So I have run into the common problem of eth0 being called something else (enpXsX) with systemd. So I have tried creating the file /etc/udev/rules.d/10-network.rules. That works just fine. The problem is that I need to take this exact copy of my server and using an SD card move it between several physical servers on a regular basis for testing. Because 10-network.rules needs the MAC address, it keeps changing everytime I plug the card into a new device. I have created a script that changes it automatically and I have it run as a service (changeMAC.service) on boot up.

This service runs fine. Unfortunately despite changing the MAC address before networking.service starts, networking always fails. To make it work, I have to reboot. I need it to start up correctly on the first boot.

Using systemd-analyze plot, I can tell changeMAC.service is in fact completing before networking.service. I thought the problem might be that it needs to start sooner. However I currently have one SD card where it does manage to start up in one go. But when I take that image and put it on my computer to run in VirtualBox, it goes back to needing a reboot. I can't find the differences between the SD card and the vhd.

I have also tried using ifup, ifdown, /etc/init.d/networking restart, systemctl start networking.service to force networking to reevaluate its situation and see 10-network.rules. The first three produce errors and won't execute, the last will execute but networking.service will again fail to start.

So I need to know either how to get changeMAC.service to run in time so that whoever needs 10-network.rules can get it, or I need to know how to force whoever needs 10-network.rules to restart without rebooting the whole system.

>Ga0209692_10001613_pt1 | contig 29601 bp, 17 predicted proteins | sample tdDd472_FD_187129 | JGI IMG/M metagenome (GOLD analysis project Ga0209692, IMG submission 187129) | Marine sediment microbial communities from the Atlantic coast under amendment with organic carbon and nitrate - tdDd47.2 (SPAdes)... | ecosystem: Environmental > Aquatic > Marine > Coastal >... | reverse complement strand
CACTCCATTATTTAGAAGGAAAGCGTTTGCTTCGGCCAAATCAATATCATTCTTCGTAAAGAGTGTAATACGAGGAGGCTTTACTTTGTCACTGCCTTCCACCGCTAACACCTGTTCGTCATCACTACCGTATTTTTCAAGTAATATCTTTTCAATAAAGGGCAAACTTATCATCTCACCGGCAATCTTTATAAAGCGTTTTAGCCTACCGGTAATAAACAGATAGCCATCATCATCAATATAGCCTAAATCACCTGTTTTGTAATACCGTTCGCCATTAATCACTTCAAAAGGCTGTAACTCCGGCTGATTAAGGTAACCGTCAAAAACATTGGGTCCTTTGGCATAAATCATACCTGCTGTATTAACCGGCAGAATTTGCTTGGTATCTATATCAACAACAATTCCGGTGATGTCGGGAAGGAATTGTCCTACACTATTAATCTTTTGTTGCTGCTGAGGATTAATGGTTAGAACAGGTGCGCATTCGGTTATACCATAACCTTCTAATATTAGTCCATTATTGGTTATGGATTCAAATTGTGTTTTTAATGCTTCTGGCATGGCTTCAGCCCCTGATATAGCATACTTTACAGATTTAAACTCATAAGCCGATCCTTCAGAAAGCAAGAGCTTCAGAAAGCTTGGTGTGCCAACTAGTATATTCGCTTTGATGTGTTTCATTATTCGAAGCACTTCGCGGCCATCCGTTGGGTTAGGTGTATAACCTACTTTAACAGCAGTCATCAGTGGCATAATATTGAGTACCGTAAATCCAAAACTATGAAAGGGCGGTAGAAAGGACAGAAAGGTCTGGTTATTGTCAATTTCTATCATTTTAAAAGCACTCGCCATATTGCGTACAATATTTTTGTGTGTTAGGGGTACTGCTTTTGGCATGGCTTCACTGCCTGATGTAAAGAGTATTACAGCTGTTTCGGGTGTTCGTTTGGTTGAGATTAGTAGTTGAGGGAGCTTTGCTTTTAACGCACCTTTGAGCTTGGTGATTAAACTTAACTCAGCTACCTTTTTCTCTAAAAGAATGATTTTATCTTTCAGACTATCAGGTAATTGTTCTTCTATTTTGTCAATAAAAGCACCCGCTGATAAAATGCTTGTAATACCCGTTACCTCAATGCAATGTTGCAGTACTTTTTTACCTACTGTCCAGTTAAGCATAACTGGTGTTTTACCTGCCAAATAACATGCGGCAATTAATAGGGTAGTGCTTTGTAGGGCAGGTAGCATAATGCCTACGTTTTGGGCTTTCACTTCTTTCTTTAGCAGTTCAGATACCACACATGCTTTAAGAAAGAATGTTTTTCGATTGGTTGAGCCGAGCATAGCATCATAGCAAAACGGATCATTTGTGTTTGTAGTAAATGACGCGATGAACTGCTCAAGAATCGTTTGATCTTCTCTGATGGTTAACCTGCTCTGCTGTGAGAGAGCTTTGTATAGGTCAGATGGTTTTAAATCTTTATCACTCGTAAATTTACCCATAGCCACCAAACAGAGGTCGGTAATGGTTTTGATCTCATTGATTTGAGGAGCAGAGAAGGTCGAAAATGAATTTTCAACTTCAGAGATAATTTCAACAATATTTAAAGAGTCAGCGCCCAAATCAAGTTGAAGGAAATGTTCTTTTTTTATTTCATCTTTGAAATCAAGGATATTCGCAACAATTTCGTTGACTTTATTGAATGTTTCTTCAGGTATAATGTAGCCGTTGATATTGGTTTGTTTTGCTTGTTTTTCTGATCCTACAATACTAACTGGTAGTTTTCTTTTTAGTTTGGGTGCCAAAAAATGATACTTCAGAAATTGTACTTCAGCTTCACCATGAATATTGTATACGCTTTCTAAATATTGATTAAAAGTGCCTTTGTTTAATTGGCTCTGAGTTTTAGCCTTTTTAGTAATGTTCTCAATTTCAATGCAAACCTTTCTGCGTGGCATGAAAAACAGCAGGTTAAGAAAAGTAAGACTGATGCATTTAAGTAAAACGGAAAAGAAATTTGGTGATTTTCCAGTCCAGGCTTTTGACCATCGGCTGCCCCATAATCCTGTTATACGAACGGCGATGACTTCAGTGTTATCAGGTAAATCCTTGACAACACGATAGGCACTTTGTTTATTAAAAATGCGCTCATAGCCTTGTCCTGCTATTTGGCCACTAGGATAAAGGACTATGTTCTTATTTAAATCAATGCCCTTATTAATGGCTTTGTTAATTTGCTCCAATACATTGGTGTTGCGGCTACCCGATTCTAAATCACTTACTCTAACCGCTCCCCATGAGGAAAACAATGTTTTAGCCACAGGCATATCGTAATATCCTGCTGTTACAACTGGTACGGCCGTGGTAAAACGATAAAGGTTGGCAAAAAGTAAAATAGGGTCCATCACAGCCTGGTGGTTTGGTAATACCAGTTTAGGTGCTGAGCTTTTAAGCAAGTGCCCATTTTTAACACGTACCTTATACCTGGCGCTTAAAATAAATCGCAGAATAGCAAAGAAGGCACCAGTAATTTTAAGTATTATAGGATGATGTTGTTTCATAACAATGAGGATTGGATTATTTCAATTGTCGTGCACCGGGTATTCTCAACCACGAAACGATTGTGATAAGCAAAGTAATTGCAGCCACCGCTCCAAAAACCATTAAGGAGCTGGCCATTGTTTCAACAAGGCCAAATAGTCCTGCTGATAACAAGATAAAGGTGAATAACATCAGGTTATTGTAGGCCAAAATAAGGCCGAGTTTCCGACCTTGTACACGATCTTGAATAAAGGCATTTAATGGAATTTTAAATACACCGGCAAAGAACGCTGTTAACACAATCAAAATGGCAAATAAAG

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    Why don't you just set the GRUB_CMDLINE_LINUX_DEFAULT in /etc/default/grub to GRUB_CMDLINE_LINUX_DEFAULT="net.ifnames=0" that way you don't have to worry about having a 10-network.rules file. You can keep other options on that line as well. After changing that line, update the grub sudo update-grub – Terrance Jan 3 '17 at 15:42
  • That worked. I have no idea why I didn't see that answer before somewhere. Thank you very much. – khm Jan 3 '17 at 15:50
  • I am going to write that as an answer for you that can help others. – Terrance Jan 3 '17 at 16:29

You can add an option to GRUB_CMDLINE_LINUX_DEFAULT in /etc/default/grub to turn off the predictive names.


and you can keep the other options on that line. This way you don't have to worry about having a 10-network.rules file with set MAC Addresses in them.

Make sure that you update the grub after modifying that line before you reboot the host.

sudo update-grub

Hope this helps!

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